As might be expected, the subsidies attracted the kind of promoters who always exist on the fringe of the business community and who are constantly seeking an "easy deal." Many of the new western railroads were shabbily built: they were not constructed to carry traffic, but to acquire land grants. The western railroads were true monopolies in the textbook sense of the word. They could, and did, behave with an aura of arbitrary power. But that power was not derived from a free market. It stemmed from governmental subsidies and governmental restrictions. (Chapter 7)

When, ultimately, western traffic increased to levels which could support other profit-making transportation carriers, the railroads1 monopolistic power was soon undercut. In spite of their initial privileges, they were unable to withstand the pressure of free competition. In the meantime, however, an ominous turning point had taken place in our economic history: the Interstate Commerce Act of 1887. That Act was not necessitated by the "evils" of the free market. Like subsequent legislation controlling business, the Act was an attempt to remedy the economic distortions which prior government interventions had created, but which were blamed on the free market. The Interstate Commerce Act, in turn, produced new distortions in the structure and finances of the railroads. Today, it is proposed that these distortions be corrected by means of further subsidies. The railroads are on the verge of final collapse, yet no one challenges the original misdiagnosis to discover — and correct — the actual cause of their illness.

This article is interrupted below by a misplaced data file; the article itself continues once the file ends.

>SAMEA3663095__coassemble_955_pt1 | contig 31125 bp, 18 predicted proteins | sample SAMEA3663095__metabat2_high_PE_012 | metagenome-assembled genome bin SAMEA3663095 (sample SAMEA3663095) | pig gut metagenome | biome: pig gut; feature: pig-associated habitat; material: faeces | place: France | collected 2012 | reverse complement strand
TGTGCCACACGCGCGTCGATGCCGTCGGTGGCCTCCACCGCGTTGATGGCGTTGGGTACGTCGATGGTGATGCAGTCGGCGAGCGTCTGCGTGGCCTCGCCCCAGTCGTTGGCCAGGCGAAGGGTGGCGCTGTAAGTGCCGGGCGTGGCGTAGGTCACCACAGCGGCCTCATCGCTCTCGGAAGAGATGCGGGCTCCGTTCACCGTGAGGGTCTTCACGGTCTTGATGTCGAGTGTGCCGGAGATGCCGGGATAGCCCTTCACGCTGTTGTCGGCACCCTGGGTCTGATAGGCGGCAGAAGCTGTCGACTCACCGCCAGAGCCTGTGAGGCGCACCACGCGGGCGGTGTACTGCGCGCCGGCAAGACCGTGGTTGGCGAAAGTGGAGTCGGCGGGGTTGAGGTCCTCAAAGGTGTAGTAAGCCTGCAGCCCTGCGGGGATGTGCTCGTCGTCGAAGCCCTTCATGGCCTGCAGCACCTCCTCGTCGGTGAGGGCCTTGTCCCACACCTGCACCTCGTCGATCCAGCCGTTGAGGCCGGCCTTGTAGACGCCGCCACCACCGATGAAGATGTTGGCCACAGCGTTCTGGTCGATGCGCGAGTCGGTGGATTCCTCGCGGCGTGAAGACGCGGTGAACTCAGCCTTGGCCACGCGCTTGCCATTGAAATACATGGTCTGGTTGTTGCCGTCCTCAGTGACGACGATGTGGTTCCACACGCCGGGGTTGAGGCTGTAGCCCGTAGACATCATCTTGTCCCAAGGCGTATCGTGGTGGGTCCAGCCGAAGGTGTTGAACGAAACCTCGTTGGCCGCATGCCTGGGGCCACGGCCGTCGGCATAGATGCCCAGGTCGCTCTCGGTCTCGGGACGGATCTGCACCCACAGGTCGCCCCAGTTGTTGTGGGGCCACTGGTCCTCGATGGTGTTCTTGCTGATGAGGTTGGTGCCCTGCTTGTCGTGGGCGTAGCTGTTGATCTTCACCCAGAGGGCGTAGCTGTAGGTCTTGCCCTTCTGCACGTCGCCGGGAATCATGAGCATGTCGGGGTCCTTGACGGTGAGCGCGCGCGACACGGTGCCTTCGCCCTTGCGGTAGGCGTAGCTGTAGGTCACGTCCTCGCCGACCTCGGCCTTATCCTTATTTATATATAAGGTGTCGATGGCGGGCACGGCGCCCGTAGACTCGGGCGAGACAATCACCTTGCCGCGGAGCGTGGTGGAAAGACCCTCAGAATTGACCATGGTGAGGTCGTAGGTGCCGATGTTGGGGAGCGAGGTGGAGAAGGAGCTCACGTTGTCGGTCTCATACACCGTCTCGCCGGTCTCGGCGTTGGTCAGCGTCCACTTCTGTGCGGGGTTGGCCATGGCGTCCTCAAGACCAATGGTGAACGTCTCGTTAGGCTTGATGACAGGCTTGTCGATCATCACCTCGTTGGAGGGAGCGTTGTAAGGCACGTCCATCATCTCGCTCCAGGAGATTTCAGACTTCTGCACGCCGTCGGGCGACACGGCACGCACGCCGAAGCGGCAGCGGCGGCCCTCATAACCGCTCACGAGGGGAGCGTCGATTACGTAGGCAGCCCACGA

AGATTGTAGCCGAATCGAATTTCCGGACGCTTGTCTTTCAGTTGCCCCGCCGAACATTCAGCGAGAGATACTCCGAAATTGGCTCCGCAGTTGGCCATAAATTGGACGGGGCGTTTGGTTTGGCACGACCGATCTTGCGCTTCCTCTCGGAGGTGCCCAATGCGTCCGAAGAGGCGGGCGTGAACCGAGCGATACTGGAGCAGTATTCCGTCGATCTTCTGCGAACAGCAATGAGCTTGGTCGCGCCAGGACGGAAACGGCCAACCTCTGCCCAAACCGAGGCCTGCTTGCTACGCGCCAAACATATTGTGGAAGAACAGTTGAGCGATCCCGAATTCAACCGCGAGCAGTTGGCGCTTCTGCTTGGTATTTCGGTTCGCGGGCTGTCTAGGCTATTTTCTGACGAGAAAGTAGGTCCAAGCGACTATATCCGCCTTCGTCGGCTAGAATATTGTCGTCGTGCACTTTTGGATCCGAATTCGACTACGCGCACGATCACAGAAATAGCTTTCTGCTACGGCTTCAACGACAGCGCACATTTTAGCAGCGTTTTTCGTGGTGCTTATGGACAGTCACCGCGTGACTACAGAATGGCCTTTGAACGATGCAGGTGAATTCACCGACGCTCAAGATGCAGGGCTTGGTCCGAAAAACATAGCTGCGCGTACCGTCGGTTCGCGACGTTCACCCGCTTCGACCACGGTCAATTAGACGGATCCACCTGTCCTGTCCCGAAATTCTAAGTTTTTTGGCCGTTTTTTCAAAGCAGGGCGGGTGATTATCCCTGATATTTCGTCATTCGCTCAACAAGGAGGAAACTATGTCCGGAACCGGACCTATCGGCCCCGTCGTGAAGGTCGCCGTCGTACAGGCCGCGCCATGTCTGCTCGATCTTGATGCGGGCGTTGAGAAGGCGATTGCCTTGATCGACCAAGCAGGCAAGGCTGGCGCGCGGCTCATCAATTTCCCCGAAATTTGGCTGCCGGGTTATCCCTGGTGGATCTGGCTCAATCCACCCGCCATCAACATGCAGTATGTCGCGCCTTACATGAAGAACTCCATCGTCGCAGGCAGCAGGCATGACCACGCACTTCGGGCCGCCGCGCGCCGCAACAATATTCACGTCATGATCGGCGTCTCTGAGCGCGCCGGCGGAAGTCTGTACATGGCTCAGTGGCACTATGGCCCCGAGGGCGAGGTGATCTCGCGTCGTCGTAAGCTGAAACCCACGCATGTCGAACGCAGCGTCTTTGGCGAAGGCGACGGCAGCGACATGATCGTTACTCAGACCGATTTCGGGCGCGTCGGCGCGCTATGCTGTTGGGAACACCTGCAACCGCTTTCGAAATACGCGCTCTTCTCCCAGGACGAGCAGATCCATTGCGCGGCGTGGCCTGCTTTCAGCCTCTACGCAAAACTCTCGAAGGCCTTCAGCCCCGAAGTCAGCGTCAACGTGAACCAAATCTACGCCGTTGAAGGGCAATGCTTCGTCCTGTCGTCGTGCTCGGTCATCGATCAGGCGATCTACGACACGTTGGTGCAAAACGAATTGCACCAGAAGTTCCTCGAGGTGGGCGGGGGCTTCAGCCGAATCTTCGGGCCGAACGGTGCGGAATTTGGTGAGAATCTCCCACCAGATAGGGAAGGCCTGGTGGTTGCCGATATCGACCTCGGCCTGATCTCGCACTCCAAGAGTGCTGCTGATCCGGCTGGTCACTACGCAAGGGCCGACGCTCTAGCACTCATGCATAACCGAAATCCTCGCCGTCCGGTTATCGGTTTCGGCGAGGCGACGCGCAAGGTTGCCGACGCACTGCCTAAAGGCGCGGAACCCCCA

To interpret the railroad history of the nineteenth century as "proof1 of the failure of a free market, is a disastrous error. The same error — which persists to this day — was the nineteenth century's fear of the "trusts." The most formidable of the "trusts" was Standard Oil. Nevertheless, at the time of the passage of the Sherman Act, a pre-automotive period, the entire petroleum industry amounted to less than one percent of the Gross National Product and was barely one-third as large as the shoe industry. It was not the absolute size of the trusts, but their dominance within their own industries that gave rise to apprehension. What the observers failed to grasp, however, was the fact that the control by Standard Oil, at the turn of the century, of more than eighty percent of refining capacity made economic sense and accelerated the growth of the American economy.